tax on gifts generally paid by the person making the gift rather than the recipient

the original value of an asset, such as stock, before its appreciation or depreciation

the growth in value of an asset like stock or real estate since the original purchase

the price a willing buyer and willing seller can agree on

The person receiving the gift annuity payments.

the part of an estate left after debts, taxes and specific bequests have been paid

a written and properly witnessed legal change to a will

the person named in a will to manage the estate, collect the property, pay any debt, and distribute property according to the will

A donor advised fund is an account that you set up but which is managed by a nonprofit organization. You contribute to the account, which grows tax-free. You can recommend how much (and how often) you want to distribute money from that fund to Truman or other charities. You cannot direct the gifts.

An endowed gift can create a new endowment or add to an existing endowment. The principal of the endowment is invested and a portion of the principal’s earnings are used each year to support our mission.

Tax on the growth in value of an asset—such as real estate or stock—since its original purchase.

Securities, real estate or any other property having a fair market value greater than its original purchase price.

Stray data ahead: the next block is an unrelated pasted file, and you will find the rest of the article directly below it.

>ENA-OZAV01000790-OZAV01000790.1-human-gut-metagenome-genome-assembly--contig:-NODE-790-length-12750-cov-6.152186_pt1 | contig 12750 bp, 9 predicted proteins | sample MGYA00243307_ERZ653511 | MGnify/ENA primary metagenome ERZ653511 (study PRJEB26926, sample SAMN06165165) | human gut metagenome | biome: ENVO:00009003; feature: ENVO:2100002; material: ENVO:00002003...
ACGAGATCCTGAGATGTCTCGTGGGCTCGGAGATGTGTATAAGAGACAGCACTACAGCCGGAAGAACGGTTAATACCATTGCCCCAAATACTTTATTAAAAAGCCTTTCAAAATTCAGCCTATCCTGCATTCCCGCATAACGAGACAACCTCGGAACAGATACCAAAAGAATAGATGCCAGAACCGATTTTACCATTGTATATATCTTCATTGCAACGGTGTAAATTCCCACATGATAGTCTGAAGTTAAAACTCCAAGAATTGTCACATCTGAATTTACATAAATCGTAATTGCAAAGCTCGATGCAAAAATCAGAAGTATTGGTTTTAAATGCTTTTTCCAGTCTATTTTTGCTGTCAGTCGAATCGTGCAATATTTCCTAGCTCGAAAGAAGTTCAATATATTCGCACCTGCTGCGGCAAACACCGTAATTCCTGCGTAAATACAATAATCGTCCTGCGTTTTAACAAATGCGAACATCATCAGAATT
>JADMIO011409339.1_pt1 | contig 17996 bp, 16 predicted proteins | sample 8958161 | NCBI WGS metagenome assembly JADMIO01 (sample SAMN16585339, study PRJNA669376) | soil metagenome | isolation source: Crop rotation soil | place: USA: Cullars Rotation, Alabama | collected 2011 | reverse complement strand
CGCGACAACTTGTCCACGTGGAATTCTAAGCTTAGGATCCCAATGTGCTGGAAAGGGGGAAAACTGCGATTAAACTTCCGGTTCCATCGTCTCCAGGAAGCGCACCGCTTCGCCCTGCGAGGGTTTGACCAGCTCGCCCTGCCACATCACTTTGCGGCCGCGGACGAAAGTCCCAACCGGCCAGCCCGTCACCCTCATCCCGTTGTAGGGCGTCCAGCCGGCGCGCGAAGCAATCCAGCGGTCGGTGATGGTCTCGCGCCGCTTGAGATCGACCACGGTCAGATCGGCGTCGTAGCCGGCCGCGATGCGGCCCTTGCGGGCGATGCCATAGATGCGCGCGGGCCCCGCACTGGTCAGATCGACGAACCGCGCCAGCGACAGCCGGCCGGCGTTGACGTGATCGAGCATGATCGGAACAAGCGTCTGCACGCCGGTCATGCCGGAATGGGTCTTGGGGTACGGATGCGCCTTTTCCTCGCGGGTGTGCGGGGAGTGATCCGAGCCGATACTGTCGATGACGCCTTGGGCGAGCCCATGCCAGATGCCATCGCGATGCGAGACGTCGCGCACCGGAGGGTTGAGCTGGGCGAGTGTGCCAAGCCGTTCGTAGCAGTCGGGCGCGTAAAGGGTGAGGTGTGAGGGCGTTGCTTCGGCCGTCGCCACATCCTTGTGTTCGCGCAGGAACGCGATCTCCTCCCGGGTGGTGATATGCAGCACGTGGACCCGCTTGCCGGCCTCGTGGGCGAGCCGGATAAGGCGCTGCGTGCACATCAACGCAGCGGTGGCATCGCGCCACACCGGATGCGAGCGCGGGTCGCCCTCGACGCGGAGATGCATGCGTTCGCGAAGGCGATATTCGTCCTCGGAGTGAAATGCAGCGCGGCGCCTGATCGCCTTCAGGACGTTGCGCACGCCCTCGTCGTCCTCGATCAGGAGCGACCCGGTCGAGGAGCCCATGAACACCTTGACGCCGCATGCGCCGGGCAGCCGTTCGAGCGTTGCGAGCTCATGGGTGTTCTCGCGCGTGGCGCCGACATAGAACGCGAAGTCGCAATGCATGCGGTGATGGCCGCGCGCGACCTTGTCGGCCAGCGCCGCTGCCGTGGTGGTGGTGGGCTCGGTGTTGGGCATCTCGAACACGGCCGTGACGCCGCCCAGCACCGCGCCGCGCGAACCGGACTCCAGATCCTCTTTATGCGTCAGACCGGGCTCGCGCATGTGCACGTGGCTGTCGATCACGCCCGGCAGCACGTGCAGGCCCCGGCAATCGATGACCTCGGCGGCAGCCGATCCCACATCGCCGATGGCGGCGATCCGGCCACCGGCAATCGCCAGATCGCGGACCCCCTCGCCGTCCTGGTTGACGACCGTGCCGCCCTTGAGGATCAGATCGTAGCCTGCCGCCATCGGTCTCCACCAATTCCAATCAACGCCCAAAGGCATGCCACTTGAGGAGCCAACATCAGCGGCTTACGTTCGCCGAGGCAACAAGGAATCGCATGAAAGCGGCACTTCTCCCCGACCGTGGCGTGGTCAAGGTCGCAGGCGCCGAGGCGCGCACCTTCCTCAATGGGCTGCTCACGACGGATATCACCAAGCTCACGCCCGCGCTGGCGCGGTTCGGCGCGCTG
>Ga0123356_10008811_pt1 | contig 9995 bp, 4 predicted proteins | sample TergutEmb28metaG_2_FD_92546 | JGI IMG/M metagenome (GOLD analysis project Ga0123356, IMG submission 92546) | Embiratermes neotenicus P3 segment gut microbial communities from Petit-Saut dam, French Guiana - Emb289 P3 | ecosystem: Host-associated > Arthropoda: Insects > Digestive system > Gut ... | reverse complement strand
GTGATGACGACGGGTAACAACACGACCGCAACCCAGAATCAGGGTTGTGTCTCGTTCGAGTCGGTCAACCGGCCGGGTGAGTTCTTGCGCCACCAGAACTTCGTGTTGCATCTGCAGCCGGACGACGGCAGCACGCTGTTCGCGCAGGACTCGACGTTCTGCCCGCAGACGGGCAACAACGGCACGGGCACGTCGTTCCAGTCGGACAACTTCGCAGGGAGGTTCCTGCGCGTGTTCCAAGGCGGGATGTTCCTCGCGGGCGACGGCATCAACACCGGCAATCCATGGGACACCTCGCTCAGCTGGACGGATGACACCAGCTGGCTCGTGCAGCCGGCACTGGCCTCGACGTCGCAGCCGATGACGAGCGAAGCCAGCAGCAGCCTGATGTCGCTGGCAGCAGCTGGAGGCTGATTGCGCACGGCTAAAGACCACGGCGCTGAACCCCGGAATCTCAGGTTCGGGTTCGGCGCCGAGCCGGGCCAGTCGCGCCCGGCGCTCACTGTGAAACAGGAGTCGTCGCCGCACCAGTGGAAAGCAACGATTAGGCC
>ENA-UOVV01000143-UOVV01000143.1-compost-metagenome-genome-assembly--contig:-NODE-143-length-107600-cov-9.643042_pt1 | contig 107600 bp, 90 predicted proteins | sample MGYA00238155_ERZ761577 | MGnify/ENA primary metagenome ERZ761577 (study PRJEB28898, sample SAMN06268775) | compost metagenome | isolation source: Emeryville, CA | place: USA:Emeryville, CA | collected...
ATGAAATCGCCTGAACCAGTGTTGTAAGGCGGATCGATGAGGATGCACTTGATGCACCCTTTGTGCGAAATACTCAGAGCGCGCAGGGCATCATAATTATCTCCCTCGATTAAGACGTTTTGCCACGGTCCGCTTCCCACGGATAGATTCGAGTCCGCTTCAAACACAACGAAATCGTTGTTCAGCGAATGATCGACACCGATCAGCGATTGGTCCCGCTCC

Real estate can be a personal residence, vacation home, timeshare property, farm, commercial property or undeveloped land.

A charitable remainder trust provides you or other named individuals income each year for life or a period not exceeding 20 years from assets you give to the trust you create.

You give assets to a trust that pays our organization set payments for a number of years, which you choose. The longer the length of time, the better the potential tax savings to you. When the term is up, the remaining trust assets go to you, your family or other beneficiaries you select. This is an excellent way to transfer property to family members at a minimal cost.

You fund this type of trust with cash or appreciated assets—and may qualify for a federal income tax charitable deduction when you itemize. You can also make additional gifts; each one also qualifies for a tax deduction. The trust pays you, each year, a variable amount based on a fixed percentage of the fair market value of the trust assets. When the trust terminates, the remaining principal goes to Truman as a lump sum.

You fund this trust with cash or appreciated assets—and may qualify for a federal income tax charitable deduction when you itemize. Each year the trust pays you or another named individual the same dollar amount you choose at the start. When the trust terminates, the remaining principal goes to Truman as a lump sum.

A beneficiary designation clearly identifies how specific assets will be distributed after your death.

A charitable gift annuity involves a simple contract between you and Truman where you agree to make a gift to Truman and we, in return, agree to pay you (and someone else, if you choose) a fixed amount each year for the rest of your life.